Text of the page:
The Language of Shooting Stars

image“You speak the language of shooting stars, more surprising than sunrise, more brilliant than the sun, as brief as sunset. I want to follow its trail to eternity.” -Amy Tan

I guess the Lewis Carroll bender I wore out awhile back has launched into an Amy Tan jag. My intro to Tan was The Joy Luck Club before I went away to college. I was so happy to discover that the Chinese-American experience closely resembled the way I felt as a Mexican-American; somehow I found that comforting. I read all of her work and decided that her mother and mine must have taken the same parenting classes. For example:

“Thanks to my mother, I was raised to have a morbid imagination. When I was a child, she often talked about death as warning, as an unavoidable matter of fact. Little Debbie’s mom down the block might say, ‘Honey, look both ways before crossing the street.’ My mother’s version: ‘You don’t look, you get smash flat like sand dab.’ (Sand dabs were the cheap fish we bought live in the market, distinguished in my mind by their two eyes affixed on one side of their woebegone cartoon faces.)

The warnings grew worse, depending on the danger at hand. Sex education, for example, consisted of the following advice: ‘don’t ever let boy kiss you. You do, you can’t stop. Then you have baby. You put baby in garbage can. Police find you, put you in jail, then you life over, better just kill youself.”

That last part especially is pretty much verbatim my mother’s parting words before my first day of High School. I’m not implying that I will do a better job at this mother bear thing. Frankly, the thought alone of how that coming of age conversation will go scares the hell out of me. So instead, let’s get back to Tan:

“I saw what I had been fighting for: It was for me, a scared child, who had run away a long time ago to what I had imagined was a safer place. And hiding in this place, behind my invisible barriers, I knew what lay on the other side: Her side attacks. Her secret weapons. Her uncanny ability to find my weakest spots. But in the brief instant that I had peered over the barriers I could finally see what was there: an old woman, a wok for her armor, a knitting needle for her sword, getting a little crabby as she waited patiently for her daughter to invite her in.”

Now if you’ll please excuse me. I need to invite my mother over. It’s been too long.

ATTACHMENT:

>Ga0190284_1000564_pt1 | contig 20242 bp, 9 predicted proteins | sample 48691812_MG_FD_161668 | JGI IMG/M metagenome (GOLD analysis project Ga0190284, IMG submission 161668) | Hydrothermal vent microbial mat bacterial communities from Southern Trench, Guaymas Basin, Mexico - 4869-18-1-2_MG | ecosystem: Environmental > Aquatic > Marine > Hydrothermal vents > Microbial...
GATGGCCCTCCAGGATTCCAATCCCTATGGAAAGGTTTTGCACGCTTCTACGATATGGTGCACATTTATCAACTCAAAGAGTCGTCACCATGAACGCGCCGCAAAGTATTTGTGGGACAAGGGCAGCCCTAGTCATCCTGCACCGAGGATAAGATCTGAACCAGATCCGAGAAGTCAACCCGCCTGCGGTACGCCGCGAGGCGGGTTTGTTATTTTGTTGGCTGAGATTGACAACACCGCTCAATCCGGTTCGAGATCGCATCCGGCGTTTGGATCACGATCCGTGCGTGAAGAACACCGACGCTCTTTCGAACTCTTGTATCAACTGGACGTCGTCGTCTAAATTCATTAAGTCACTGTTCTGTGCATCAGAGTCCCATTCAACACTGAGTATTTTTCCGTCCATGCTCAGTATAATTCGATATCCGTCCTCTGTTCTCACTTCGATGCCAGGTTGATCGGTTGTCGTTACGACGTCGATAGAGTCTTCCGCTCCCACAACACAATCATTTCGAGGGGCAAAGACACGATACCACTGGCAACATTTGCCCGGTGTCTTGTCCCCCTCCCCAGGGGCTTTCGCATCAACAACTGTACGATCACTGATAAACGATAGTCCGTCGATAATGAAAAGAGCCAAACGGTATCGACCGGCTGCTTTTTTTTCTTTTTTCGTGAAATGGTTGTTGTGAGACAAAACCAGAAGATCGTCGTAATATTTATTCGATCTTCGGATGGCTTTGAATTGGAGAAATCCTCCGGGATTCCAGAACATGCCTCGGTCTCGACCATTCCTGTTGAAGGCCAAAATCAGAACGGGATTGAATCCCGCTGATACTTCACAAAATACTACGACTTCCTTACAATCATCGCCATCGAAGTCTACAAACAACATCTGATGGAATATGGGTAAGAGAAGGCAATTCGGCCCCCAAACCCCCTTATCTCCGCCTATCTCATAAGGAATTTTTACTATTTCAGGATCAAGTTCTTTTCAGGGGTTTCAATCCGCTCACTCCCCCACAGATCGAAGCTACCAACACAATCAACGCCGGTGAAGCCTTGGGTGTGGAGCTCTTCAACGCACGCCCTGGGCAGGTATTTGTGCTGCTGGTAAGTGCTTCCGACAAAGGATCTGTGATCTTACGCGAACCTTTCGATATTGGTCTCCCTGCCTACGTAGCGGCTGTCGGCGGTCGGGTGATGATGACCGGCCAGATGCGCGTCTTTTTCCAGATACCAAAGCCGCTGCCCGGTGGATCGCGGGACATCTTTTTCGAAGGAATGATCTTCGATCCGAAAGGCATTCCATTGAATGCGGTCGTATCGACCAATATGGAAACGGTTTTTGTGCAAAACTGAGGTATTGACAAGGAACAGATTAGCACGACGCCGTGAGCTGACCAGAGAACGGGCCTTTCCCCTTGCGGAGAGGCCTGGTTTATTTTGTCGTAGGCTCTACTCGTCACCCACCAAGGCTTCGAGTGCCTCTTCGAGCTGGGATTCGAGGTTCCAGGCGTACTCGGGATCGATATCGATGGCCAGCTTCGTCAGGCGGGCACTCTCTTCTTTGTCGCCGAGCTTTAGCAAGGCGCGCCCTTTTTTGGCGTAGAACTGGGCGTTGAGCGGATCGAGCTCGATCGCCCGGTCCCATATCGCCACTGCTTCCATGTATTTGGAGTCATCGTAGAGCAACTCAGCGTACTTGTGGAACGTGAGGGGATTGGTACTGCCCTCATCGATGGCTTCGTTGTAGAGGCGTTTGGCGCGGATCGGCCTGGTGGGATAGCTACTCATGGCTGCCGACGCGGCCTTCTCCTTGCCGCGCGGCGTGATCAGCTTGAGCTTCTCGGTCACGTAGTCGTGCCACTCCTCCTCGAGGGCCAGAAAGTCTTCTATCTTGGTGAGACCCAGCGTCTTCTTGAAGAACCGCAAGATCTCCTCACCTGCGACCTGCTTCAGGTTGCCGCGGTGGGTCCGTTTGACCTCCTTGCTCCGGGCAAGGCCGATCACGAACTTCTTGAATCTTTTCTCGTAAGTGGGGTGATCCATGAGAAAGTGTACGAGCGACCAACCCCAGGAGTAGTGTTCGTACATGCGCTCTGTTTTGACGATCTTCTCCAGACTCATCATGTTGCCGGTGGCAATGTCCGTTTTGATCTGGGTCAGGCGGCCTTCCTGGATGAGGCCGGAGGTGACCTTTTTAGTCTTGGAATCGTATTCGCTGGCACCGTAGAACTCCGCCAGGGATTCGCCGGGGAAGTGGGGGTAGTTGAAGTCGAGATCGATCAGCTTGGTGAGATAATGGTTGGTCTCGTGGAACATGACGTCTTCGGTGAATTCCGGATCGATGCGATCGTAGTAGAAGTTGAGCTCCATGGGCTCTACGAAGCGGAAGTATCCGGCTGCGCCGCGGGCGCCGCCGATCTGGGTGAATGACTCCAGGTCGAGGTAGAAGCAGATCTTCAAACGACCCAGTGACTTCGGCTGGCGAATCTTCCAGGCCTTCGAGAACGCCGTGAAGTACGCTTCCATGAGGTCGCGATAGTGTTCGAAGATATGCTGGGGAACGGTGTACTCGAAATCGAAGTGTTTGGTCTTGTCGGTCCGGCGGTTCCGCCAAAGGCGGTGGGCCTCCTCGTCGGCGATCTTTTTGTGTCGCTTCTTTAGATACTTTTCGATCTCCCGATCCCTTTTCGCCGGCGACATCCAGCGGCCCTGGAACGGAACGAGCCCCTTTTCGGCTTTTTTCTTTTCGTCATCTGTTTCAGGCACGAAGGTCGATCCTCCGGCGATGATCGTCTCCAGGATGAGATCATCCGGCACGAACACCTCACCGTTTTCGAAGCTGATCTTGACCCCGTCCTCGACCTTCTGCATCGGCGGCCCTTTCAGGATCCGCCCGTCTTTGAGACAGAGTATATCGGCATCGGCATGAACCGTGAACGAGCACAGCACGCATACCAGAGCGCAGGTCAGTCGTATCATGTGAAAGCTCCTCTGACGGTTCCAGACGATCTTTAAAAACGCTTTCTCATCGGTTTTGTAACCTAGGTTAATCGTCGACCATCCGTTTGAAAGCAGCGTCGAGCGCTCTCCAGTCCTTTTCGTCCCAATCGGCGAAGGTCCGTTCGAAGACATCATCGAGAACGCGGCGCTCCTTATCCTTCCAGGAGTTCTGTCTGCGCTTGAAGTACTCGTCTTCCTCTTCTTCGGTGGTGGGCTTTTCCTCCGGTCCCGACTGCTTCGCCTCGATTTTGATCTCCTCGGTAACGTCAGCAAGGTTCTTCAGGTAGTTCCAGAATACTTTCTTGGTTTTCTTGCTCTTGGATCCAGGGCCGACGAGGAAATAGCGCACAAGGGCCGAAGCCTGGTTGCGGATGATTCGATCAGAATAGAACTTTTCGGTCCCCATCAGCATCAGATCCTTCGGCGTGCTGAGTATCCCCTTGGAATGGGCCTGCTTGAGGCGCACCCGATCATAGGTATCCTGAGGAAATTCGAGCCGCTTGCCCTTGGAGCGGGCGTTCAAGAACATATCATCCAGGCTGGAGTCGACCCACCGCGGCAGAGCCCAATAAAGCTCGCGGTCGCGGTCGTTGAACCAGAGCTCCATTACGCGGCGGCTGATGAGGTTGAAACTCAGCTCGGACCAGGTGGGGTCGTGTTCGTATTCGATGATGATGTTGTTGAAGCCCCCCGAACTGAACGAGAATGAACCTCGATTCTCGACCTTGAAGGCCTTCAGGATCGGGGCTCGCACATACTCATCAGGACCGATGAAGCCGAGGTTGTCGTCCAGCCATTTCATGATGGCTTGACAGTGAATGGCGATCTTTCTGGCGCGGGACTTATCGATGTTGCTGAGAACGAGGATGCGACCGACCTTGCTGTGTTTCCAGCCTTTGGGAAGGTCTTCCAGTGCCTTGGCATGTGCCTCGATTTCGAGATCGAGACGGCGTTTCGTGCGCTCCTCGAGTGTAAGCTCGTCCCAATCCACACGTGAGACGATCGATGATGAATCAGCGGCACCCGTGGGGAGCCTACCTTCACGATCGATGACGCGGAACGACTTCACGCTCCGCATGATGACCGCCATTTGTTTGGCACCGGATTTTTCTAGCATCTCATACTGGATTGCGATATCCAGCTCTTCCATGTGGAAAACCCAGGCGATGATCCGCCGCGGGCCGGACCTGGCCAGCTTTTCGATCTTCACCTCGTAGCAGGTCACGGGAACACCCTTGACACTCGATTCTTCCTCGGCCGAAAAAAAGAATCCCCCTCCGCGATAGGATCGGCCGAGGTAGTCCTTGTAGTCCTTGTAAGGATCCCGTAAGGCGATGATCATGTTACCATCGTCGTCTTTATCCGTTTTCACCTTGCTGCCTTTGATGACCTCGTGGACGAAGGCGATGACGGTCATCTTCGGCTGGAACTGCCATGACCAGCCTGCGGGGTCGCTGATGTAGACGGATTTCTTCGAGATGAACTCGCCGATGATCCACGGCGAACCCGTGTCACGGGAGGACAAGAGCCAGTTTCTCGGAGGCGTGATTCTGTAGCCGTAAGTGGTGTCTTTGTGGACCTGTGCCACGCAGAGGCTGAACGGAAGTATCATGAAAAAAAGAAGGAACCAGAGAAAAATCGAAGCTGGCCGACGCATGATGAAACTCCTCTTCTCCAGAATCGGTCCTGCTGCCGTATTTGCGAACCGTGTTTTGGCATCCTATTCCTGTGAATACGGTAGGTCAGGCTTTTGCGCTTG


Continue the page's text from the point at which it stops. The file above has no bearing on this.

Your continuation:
20 thoughts on “The Language of Shooting Stars

  1. I have never read Amy Tan before, now i might have to check her out.

    I love how you pair your images and quotes. I think you are going to be just fine with this mother-bear thing 🙂


    1. Thanks for the vote of confidence Love! I do think you would really enjoy Amy Tan. She writes a lot about mother/daughter dynamics. I hope you’re having a great day pal.


    1. Thank you so much Dora! Do you see similarities too with your upbringing and these passages? I often wonder if it’s really a cultural thing or if it’s just the nature of my relationship with my mother…I guess we’ll never really know if those are two separate experiences.


    1. I’m so happy to hear that! Maybe I’m misunderstanding her completely. She’s not writing about the Chinese-American experience. She’s writing about the love between a mother and a daughter. Ethnicity aside. I like that. Thanks so much for the re-frame. I appreciate your feedback!


  2. This is the opposite of the lyrics to Reba McEntyre’s “Fancy,” in which the dying mother urges her daughter to be a prostitute and not “let her down.” I thought I already was raised with enough fear and worry, but I can’t imagine fears of being smashed like a fish or told about babies in garbage cans. !! My best friend’s mother took us to see The Best Little Whorehouse in Texas when we were 10, and boy, did it look like fun to work in a whorehouse!


      1. I was only teasing. I always like to hear what’s on your mind, you know that. I’m sorry this saddened you. Wasn’t my intention! xoxo


  3. OK, so one man had to jump in and be, well, man enough to comment on this one. Guess who? hahahahaha.

    I will share a secret, on the threat of being drummed out of my side of the aisle.

    One thing that can scare the heck out of us is the sacred and mysterious mother-daughter relationship.

    Thank you for shedding some light on yours, Sandra, and for illuminating further with the words of Amy Tan. Still. Mysterious. Sacred.

    Liked by 1 person

    1. Let’s have a warm round of applause for the one male brave enough to dip his toe into the female dominated conversation. Mark as you may have heard, commenting improves quality of life so I am very glad to see you taking good care of yourself. Your thoughts and opinions are always welcome dear friend, regardless of the topic. I appreciate you stopping by to say hello, hermano!


  4. Isn’t it interesting how an experience so rooted in cultural identity can cross over to another culture?

    Also, I love your phrasing of the Lewis Carroll bender. I’m going through a similar one in our house, though it’s by reading the children’s book Jabberwocky, by Jennifer Adams, over and over and over for Peeper. (In it, the Jabberwocky is quite nice, though: He eats flowers and has a rainbow tail/wings.)


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